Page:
LONDON (Thomson Reuters Foundation) - As food aid rolls out to more than 200,000 people in flood-hit Bangladesh, the United Nations said on Wednesday that long-term food supplies were at risk with so much farmland now ruined.
Flooding, which submerged more than a third of the low-lying and densely populated country in the last two weeks, has killed at least 132 people and affected more than 7.5 million people, disaster ministry officials in Bangladesh said on Wednesday.
“Many flood survivors have lost everything: their homes, their possessions, their crops,” the U.N. World Food Program’s (WFP) Bangladesh country director, Christa Rader, said in a statement.
“People need food right now, and the full impact on longer-term food security threatens to be devastating.”
Widespread floods in recent weeks have killed more than 800 people and displaced more than a million in India, Nepal and Bangladesh, with aid workers predicting severe food shortages and water-borne diseases as rains continue to lash the affected areas.
Many families in temporary shelters in northwest Bangladesh are unable to return home and risk hunger and poverty, WFP said.
Seasonal monsoon rains, a lifeline for farmers across South Asia, typically cause loss of life and property every year between July and September, but officials say this year’s flooding is the worst in several years.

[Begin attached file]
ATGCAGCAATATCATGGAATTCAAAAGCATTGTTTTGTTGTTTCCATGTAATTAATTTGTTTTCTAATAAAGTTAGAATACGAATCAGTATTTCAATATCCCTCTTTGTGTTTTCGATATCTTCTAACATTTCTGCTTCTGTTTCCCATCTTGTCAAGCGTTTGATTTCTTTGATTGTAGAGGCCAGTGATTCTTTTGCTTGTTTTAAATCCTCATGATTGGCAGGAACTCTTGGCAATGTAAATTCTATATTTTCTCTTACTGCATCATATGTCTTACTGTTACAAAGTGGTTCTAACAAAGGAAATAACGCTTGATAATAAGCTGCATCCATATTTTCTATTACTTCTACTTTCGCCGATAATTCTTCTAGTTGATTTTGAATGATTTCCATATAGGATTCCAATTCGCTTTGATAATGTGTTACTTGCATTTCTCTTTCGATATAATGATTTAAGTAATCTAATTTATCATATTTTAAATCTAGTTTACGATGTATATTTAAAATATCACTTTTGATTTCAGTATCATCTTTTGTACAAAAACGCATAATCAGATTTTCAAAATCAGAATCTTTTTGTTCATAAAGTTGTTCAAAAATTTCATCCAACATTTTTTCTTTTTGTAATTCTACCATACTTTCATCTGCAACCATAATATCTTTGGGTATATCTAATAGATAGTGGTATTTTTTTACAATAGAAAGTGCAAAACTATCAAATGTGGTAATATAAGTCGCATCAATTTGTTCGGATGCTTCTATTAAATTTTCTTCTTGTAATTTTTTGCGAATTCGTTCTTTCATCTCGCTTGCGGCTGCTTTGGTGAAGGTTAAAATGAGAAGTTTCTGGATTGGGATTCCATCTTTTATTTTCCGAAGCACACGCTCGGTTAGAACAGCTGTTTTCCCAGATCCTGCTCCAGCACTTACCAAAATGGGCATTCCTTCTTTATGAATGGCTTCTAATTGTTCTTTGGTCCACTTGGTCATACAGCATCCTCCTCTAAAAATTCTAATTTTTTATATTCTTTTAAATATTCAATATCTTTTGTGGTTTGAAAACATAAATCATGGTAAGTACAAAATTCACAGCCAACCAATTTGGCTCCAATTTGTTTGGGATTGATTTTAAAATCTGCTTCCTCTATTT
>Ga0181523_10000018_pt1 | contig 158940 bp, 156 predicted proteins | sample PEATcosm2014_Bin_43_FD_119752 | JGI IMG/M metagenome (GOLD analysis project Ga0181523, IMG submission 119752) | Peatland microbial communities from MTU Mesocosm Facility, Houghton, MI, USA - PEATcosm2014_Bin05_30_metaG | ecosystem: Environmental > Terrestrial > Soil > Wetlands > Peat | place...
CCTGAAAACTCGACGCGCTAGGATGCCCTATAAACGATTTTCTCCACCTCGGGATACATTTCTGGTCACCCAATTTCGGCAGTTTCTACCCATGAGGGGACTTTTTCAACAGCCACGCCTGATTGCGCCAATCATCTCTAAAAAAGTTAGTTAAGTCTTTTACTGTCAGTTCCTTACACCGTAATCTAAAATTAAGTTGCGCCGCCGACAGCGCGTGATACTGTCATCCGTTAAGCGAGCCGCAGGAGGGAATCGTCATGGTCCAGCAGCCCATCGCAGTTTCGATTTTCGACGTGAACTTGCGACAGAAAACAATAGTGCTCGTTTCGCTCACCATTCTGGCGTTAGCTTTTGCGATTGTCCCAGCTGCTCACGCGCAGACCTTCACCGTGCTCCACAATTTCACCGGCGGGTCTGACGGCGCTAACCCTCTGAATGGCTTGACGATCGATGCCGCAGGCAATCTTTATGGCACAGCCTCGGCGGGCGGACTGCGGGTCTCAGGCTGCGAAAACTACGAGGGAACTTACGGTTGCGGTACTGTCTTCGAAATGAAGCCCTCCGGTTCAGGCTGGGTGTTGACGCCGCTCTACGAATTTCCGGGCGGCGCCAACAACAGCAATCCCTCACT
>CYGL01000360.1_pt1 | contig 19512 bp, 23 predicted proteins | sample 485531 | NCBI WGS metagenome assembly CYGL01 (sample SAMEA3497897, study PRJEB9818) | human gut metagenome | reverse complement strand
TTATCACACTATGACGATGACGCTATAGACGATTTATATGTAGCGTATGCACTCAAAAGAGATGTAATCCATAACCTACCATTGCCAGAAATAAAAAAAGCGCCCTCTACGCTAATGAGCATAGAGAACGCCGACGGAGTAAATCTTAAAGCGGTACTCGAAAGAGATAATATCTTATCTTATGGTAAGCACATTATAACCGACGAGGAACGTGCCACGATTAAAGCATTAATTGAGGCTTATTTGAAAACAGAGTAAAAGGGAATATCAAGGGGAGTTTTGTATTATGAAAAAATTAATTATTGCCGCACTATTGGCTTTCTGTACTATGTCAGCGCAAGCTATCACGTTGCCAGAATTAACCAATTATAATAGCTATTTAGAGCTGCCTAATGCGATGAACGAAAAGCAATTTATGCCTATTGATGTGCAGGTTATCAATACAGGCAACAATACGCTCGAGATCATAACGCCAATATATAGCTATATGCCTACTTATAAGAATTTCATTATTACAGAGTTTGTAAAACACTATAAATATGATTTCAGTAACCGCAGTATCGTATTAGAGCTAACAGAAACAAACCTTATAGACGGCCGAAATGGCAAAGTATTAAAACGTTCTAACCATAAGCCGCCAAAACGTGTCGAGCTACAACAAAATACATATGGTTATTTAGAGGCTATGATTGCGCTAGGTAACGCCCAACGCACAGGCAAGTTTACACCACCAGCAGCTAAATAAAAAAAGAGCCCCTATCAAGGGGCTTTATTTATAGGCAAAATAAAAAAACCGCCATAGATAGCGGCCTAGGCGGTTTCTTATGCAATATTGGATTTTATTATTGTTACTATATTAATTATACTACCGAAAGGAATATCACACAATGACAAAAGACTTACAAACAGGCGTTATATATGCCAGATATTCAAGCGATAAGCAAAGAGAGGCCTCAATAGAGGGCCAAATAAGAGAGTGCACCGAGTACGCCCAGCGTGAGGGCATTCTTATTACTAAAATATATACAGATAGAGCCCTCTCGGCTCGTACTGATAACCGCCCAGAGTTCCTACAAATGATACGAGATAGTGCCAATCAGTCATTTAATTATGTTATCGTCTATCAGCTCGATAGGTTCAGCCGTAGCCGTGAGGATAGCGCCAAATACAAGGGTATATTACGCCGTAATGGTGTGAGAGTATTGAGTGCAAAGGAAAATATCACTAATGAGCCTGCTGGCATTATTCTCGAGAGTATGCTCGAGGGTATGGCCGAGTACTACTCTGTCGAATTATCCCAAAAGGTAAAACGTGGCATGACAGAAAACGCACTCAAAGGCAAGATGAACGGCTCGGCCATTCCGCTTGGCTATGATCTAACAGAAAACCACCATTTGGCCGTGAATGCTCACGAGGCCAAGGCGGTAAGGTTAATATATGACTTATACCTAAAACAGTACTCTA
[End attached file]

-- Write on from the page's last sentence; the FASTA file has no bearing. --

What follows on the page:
Crops on more than 10,000 hectares (24,711 acres) of land have been washed away while another 600,000 hectares (1,482,632 acres) of farms have been damaged, the disaster ministry said.
WFP is giving 100,000 elderly and disabled people and households without men 4,000 taka ($49) a month for three months to buy necessities like food.
Reporting by Matthew Ponsford in London and Ruma Paul in Dhaka. Editing by Katy Migiro and Lyndsay Griffiths. Please credit the Thomson Reuters Foundation, the charitable arm of Thomson Reuters, that covers humanitarian news, women's rights, trafficking, property rights, climate change and resilience. Visit news.trust.org